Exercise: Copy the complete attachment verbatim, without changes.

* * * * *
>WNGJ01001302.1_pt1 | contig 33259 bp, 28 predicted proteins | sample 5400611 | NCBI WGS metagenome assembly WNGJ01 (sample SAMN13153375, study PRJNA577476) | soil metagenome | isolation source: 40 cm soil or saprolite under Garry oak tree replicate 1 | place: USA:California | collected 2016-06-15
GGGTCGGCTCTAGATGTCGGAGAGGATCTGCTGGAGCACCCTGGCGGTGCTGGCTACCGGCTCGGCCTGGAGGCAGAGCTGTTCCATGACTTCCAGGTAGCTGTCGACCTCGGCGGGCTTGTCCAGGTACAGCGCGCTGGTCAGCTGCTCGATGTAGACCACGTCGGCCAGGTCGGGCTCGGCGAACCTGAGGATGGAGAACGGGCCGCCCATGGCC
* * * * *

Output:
>WNGJ01001302.1_pt1 | contig 33259 bp, 28 predicted proteins | sample 5400611 | NCBI WGS metagenome assembly WNGJ01 (sample SAMN13153375, study PRJNA577476) | soil metagenome | isolation source: 40 cm soil or saprolite under Garry oak tree replicate 1 | place: USA:California | collected 2016-06-15
GGGTCGGCTCTAGATGTCGGAGAGGATCTGCTGGAGCACCCTGGCGGTGCTGGCTACCGGCTCGGCCTGGAGGCAGAGCTGTTCCATGACTTCCAGGTAGCTGTCGACCTCGGCGGGCTTGTCCAGGTACAGCGCGCTGGTCAGCTGCTCGATGTAGACCACGTCGGCCAGGTCGGGCTCGGCGAACCTGAGGATGGAGAACGGGCCGCCCATGGCC